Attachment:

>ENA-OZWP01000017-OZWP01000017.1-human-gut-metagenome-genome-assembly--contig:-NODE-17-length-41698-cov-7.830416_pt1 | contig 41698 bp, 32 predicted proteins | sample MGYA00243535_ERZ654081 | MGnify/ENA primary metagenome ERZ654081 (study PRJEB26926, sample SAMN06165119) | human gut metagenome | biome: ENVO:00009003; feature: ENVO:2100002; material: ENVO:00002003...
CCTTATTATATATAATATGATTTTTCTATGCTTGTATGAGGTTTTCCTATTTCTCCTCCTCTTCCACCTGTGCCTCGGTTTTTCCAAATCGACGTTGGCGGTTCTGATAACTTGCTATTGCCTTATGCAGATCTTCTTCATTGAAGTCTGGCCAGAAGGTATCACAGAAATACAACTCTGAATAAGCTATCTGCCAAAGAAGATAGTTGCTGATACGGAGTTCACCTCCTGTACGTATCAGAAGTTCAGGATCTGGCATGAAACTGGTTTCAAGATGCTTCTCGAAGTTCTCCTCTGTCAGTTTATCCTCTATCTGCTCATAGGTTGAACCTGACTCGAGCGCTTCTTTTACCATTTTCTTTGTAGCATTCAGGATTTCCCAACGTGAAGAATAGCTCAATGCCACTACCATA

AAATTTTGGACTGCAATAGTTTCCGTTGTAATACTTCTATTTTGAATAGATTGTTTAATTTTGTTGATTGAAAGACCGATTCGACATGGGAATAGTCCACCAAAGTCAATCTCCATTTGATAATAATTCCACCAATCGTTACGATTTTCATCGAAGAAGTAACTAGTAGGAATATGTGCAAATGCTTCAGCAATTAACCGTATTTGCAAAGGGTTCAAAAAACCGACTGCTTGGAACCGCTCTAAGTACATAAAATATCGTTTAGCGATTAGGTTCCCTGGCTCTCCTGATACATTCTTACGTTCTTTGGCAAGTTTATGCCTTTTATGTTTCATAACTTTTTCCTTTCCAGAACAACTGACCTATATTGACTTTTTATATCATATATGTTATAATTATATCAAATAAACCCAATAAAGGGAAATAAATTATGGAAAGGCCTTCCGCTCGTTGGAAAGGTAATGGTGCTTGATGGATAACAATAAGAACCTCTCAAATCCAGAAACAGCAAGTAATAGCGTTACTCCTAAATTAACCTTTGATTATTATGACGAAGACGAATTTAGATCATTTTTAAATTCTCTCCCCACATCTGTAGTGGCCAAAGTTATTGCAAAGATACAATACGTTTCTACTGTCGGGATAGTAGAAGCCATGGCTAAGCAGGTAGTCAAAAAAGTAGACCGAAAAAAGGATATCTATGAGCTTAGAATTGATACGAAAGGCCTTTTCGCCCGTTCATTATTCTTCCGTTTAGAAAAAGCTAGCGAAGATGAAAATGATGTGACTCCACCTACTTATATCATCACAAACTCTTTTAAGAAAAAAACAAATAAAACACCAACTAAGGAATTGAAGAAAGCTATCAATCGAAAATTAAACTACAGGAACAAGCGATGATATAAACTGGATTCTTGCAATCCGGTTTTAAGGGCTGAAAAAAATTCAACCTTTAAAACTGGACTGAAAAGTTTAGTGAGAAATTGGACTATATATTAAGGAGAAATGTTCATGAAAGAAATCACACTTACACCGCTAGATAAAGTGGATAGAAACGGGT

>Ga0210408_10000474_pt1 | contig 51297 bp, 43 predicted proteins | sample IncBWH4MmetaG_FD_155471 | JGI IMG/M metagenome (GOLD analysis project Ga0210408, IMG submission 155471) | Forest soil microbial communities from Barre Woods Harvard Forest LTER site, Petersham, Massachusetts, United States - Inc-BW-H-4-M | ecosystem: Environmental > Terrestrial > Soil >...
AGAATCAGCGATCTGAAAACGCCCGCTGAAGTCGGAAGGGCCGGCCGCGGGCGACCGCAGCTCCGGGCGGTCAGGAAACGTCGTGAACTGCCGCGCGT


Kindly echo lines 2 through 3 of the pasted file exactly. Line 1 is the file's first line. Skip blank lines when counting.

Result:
CCTTATTATATATAATATGATTTTTCTATGCTTGTATGAGGTTTTCCTATTTCTCCTCCTCTTCCACCTGTGCCTCGGTTTTTCCAAATCGACGTTGGCGGTTCTGATAACTTGCTATTGCCTTATGCAGATCTTCTTCATTGAAGTCTGGCCAGAAGGTATCACAGAAATACAACTCTGAATAAGCTATCTGCCAAAGAAGATAGTTGCTGATACGGAGTTCACCTCCTGTACGTATCAGAAGTTCAGGATCTGGCATGAAACTGGTTTCAAGATGCTTCTCGAAGTTCTCCTCTGTCAGTTTATCCTCTATCTGCTCATAGGTTGAACCTGACTCGAGCGCTTCTTTTACCATTTTCTTTGTAGCATTCAGGATTTCCCAACGTGAAGAATAGCTCAATGCCACTACCATA

AAATTTTGGACTGCAATAGTTTCCGTTGTAATACTTCTATTTTGAATAGATTGTTTAATTTTGTTGATTGAAAGACCGATTCGACATGGGAATAGTCCACCAAAGTCAATCTCCATTTGATAATAATTCCACCAATCGTTACGATTTTCATCGAAGAAGTAACTAGTAGGAATATGTGCAAATGCTTCAGCAATTAACCGTATTTGCAAAGGGTTCAAAAAACCGACTGCTTGGAACCGCTCTAAGTACATAAAATATCGTTTAGCGATTAGGTTCCCTGGCTCTCCTGATACATTCTTACGTTCTTTGGCAAGTTTATGCCTTTTATGTTTCATAACTTTTTCCTTTCCAGAACAACTGACCTATATTGACTTTTTATATCATATATGTTATAATTATATCAAATAAACCCAATAAAGGGAAATAAATTATGGAAAGGCCTTCCGCTCGTTGGAAAGGTAATGGTGCTTGATGGATAACAATAAGAACCTCTCAAATCCAGAAACAGCAAGTAATAGCGTTACTCCTAAATTAACCTTTGATTATTATGACGAAGACGAATTTAGATCATTTTTAAATTCTCTCCCCACATCTGTAGTGGCCAAAGTTATTGCAAAGATACAATACGTTTCTACTGTCGGGATAGTAGAAGCCATGGCTAAGCAGGTAGTCAAAAAAGTAGACCGAAAAAAGGATATCTATGAGCTTAGAATTGATACGAAAGGCCTTTTCGCCCGTTCATTATTCTTCCGTTTAGAAAAAGCTAGCGAAGATGAAAATGATGTGACTCCACCTACTTATATCATCACAAACTCTTTTAAGAAAAAAACAAATAAAACACCAACTAAGGAATTGAAGAAAGCTATCAATCGAAAATTAAACTACAGGAACAAGCGATGATATAAACTGGATTCTTGCAATCCGGTTTTAAGGGCTGAAAAAAATTCAACCTTTAAAACTGGACTGAAAAGTTTAGTGAGAAATTGGACTATATATTAAGGAGAAATGTTCATGAAAGAAATCACACTTACACCGCTAGATAAAGTGGATAGAAACGGGT